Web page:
Perceived Bullying and Social Support in Students Accessing Special Inclusion Programming

Abstract

Perceived bullying experiences, fear of school violence, and social support were investigated in 24 students with disabilities (SWD) in self-contained special education classes and 24 peers with no known disabilities (Peers) who participated in a pilot recreation-focused inclusion program, Peer EXPRESS. Middle and high school students were invited 10 and 34 weeks after the beginning of school to complete the Reynolds’s Bully Victimization Scale (BVS) and School Violence Anxiety Scale (SVAS) and Harter’s Social Support Scale (HSS). Significantly higher rates of perceived victimization by peers and greater anxiety about multiple forms of peer victimization were noted among SWD both before and after the supplemental inclusion intervention. Although paired t-tests showed significant declines in SWD reports of victimization and anxiety over 24 weeks in Peer EXPRESS, declines were not great enough to eliminate the SWD-Peer discrepancy or substantially change perceived social support. Implications for students’ personal safety and inclusive programming are discussed.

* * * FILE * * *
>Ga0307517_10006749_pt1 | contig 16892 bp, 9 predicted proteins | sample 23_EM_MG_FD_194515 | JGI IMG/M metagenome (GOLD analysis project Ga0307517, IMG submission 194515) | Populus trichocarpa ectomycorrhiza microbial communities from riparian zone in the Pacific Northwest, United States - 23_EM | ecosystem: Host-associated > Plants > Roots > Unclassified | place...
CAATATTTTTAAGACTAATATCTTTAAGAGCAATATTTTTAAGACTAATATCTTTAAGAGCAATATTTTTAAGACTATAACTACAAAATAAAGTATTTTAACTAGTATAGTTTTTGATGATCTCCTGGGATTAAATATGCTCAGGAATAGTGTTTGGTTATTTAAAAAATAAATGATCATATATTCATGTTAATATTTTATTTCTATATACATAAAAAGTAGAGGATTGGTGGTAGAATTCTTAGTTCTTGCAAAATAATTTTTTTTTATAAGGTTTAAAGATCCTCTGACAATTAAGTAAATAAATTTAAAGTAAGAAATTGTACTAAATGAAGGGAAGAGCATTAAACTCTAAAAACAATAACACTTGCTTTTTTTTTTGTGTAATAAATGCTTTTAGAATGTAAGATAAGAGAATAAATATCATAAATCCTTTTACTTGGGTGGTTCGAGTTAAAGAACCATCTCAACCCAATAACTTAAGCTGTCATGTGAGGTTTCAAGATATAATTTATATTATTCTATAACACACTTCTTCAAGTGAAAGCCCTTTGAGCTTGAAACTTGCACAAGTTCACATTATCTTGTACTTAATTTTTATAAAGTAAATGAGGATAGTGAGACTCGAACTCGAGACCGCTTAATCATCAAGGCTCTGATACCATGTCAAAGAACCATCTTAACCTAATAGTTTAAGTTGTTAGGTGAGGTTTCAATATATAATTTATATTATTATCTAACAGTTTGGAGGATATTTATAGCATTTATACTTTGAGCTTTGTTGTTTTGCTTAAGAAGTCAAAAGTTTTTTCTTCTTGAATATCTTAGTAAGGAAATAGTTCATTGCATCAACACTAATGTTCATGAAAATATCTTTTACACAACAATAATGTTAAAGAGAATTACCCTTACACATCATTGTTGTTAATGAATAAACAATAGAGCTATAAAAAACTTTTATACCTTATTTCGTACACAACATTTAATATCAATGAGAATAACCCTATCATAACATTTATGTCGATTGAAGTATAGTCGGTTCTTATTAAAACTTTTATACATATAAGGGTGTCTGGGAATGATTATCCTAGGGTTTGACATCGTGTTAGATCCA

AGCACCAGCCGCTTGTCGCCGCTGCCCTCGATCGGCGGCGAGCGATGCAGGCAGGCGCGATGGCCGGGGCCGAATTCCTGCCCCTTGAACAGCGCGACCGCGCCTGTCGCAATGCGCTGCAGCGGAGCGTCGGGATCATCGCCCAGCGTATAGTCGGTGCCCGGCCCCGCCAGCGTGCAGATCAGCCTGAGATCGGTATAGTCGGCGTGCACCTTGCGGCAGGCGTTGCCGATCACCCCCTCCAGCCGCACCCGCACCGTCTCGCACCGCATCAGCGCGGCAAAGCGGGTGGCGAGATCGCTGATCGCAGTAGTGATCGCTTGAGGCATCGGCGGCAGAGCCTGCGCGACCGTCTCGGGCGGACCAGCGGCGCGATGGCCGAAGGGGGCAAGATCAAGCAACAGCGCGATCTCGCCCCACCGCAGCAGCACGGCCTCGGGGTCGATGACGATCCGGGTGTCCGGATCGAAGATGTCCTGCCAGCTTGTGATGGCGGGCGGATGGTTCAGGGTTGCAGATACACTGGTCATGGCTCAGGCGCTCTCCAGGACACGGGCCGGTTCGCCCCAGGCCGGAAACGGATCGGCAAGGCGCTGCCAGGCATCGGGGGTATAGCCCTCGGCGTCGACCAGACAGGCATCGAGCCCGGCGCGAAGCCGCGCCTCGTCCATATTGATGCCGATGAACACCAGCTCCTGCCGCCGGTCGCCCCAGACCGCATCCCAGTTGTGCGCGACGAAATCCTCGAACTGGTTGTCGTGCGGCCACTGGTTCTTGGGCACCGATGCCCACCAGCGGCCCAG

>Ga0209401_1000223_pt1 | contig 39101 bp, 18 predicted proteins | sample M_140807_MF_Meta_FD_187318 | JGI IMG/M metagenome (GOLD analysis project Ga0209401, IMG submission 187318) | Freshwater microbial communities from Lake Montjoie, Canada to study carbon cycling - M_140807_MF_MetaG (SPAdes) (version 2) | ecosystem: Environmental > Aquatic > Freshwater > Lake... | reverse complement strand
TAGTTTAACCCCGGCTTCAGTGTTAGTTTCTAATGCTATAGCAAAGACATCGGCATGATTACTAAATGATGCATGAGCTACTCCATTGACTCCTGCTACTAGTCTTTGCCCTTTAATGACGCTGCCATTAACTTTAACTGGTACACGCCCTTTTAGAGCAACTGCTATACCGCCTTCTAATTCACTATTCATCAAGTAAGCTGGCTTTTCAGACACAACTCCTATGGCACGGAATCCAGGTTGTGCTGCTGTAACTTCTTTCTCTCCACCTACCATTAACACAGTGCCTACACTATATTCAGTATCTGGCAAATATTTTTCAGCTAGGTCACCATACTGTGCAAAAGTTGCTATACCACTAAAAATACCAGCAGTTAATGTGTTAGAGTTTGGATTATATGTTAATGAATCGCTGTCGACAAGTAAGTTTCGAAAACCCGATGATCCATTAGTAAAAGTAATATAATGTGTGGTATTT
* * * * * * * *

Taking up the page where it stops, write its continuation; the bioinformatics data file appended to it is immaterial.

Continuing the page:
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Acknowledgements

The authors wish to thank Ruth Taylor Reasoner, Kimberly Veronee, and the faculty and staff of participating schools for supporting Peer EXPRESS and this research.

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Correspondence to Conway F. Saylor.

Additional information

This research was made possible by a faculty research grant from The Citadel Foundation as well the Peer EXPRESS intervention grant from the South Carolina Governor’s Office Developmental Disabilities Council

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Saylor, C.F., Leach, J.B. Perceived Bullying and Social Support in Students Accessing Special Inclusion Programming. J Dev Phys Disabil 21, 69–80 (2009). https://doi.org/10.1007/s10882-008-9126-4

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Keywords

  • Bullying
  • Peer victimization
  • Inclusion
  • Students with disabilities